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Cohabitation and Marital Stability: Quality or Commitment?

Elizabeth Thomson and Ugo Colella
Journal of Marriage and Family
Vol. 54, No. 2 (May, 1992), pp. 259-267
DOI: 10.2307/353057
Stable URL: http://www.jstor.org/stable/353057
Page Count: 9
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Cohabitation and Marital Stability: Quality or Commitment?
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Abstract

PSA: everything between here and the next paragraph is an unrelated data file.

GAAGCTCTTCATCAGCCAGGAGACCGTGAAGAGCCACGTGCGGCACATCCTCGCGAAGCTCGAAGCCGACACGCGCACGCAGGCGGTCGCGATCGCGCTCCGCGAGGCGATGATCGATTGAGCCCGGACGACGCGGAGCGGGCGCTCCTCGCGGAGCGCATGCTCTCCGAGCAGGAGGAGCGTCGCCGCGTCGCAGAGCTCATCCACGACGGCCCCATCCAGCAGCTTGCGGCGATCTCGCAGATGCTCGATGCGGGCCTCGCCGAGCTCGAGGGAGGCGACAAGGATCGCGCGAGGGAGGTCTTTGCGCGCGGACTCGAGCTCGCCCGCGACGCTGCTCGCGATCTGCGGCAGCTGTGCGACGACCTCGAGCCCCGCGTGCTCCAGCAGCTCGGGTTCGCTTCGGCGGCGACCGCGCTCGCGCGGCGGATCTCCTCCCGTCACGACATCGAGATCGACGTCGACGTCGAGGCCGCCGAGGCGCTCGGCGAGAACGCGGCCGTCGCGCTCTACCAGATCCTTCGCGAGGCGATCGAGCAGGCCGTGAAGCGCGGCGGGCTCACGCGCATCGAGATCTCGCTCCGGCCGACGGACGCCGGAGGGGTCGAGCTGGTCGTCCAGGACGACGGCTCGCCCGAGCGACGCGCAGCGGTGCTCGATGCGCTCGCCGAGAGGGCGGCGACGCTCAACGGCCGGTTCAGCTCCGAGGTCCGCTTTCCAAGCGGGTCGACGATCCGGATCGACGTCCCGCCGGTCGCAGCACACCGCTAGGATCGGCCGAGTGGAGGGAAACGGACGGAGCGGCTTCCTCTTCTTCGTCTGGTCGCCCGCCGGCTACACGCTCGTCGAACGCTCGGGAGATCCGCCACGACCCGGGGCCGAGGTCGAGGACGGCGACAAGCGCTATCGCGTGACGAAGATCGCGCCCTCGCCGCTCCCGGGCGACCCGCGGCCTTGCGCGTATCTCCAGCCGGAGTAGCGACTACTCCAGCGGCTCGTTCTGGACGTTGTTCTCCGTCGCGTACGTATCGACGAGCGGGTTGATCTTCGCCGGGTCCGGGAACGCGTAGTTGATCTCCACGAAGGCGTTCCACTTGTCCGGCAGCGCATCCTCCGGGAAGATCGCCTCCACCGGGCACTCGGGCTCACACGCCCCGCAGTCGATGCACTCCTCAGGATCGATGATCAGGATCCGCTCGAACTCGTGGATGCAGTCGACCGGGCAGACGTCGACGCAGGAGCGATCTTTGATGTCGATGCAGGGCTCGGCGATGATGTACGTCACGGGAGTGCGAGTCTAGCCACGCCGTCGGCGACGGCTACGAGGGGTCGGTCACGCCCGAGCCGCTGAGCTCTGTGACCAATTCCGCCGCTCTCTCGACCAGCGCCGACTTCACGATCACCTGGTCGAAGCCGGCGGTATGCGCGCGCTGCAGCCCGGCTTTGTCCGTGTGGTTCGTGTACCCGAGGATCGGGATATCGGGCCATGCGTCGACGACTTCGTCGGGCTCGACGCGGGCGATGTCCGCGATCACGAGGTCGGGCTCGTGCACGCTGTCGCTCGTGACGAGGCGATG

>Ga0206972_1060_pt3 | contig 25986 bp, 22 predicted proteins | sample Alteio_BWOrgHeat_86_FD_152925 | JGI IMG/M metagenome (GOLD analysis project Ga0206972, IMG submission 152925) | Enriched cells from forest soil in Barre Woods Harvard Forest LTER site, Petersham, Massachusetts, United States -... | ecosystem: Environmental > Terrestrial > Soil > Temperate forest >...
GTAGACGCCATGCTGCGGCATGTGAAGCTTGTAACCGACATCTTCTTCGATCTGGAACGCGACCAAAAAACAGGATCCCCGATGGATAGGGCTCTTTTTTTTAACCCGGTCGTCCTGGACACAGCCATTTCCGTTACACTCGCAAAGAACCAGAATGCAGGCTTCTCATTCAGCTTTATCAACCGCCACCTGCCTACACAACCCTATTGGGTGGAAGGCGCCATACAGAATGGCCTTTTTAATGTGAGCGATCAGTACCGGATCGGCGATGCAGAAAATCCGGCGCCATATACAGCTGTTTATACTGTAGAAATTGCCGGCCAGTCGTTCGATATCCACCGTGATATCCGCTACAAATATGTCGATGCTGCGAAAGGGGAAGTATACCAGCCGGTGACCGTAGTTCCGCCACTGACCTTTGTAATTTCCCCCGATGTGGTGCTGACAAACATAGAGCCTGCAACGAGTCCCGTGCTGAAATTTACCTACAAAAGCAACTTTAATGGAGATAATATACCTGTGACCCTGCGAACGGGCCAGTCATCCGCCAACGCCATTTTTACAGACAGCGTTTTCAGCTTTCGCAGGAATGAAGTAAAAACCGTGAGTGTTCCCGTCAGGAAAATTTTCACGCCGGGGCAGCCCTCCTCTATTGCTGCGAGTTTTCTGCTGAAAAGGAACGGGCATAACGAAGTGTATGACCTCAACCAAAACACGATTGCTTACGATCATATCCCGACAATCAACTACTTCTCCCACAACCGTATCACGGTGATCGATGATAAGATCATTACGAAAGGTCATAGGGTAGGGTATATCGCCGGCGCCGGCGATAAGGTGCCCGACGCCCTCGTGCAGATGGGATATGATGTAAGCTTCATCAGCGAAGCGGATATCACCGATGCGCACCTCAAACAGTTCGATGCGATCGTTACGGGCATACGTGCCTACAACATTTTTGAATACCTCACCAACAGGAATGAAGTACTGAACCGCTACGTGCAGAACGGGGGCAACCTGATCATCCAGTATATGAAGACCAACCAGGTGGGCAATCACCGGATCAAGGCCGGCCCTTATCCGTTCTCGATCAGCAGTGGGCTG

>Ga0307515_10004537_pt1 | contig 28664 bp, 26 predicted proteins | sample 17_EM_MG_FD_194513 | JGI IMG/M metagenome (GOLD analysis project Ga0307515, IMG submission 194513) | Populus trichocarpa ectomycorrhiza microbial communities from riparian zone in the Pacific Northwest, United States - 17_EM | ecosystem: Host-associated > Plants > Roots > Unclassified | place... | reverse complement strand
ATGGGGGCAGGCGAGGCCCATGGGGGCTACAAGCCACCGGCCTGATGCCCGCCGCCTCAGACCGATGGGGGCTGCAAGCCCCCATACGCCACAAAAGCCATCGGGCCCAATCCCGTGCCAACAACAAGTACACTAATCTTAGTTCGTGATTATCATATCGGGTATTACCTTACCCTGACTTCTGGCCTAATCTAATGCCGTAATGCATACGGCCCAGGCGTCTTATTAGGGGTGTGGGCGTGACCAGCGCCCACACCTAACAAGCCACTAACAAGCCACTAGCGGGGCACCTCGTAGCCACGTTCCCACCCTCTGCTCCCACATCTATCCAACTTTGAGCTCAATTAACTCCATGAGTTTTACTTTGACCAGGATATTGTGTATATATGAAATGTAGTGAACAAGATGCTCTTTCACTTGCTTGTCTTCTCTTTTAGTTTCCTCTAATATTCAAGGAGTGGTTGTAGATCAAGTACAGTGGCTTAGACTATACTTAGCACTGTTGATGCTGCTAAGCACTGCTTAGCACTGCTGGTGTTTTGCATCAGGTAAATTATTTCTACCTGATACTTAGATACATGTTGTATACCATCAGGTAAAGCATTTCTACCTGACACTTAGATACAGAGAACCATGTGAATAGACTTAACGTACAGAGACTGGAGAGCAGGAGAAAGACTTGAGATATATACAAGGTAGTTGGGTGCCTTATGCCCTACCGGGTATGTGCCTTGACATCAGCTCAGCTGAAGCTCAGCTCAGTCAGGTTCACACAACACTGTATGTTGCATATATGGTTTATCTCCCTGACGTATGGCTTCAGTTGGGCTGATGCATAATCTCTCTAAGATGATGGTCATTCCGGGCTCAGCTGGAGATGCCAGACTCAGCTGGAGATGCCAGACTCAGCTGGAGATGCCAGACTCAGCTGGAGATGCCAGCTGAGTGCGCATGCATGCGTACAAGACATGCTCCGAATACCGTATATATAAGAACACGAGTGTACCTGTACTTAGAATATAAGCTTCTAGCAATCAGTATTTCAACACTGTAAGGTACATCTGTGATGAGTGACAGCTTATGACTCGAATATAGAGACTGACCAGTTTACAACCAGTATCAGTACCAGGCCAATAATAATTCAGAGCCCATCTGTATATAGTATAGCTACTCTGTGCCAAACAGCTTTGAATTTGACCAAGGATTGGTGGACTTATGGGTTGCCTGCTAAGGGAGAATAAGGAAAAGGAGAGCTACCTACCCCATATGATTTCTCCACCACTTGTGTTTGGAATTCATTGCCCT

Using data from the 1987-88 National Survey of Families and Households, we found that couples who cohabited before marriage reported lower quality marriages, lower commitment to the institution of marriage, more individualistic views of marriage (wives only), and greater likelihood of divorce than couples who did not cohabit. Effects were generally stronger for those who had cohabited for longer periods before marriage. Social and economic characteristics accounted for the higher perceived likelihood of divorce among those who had cohabited less than a year; differences in marital quality and institutional commitment accounted for remaining effects of longer cohabitation, while marital individualism did not have significant effects on perceived likelihood of divorce.

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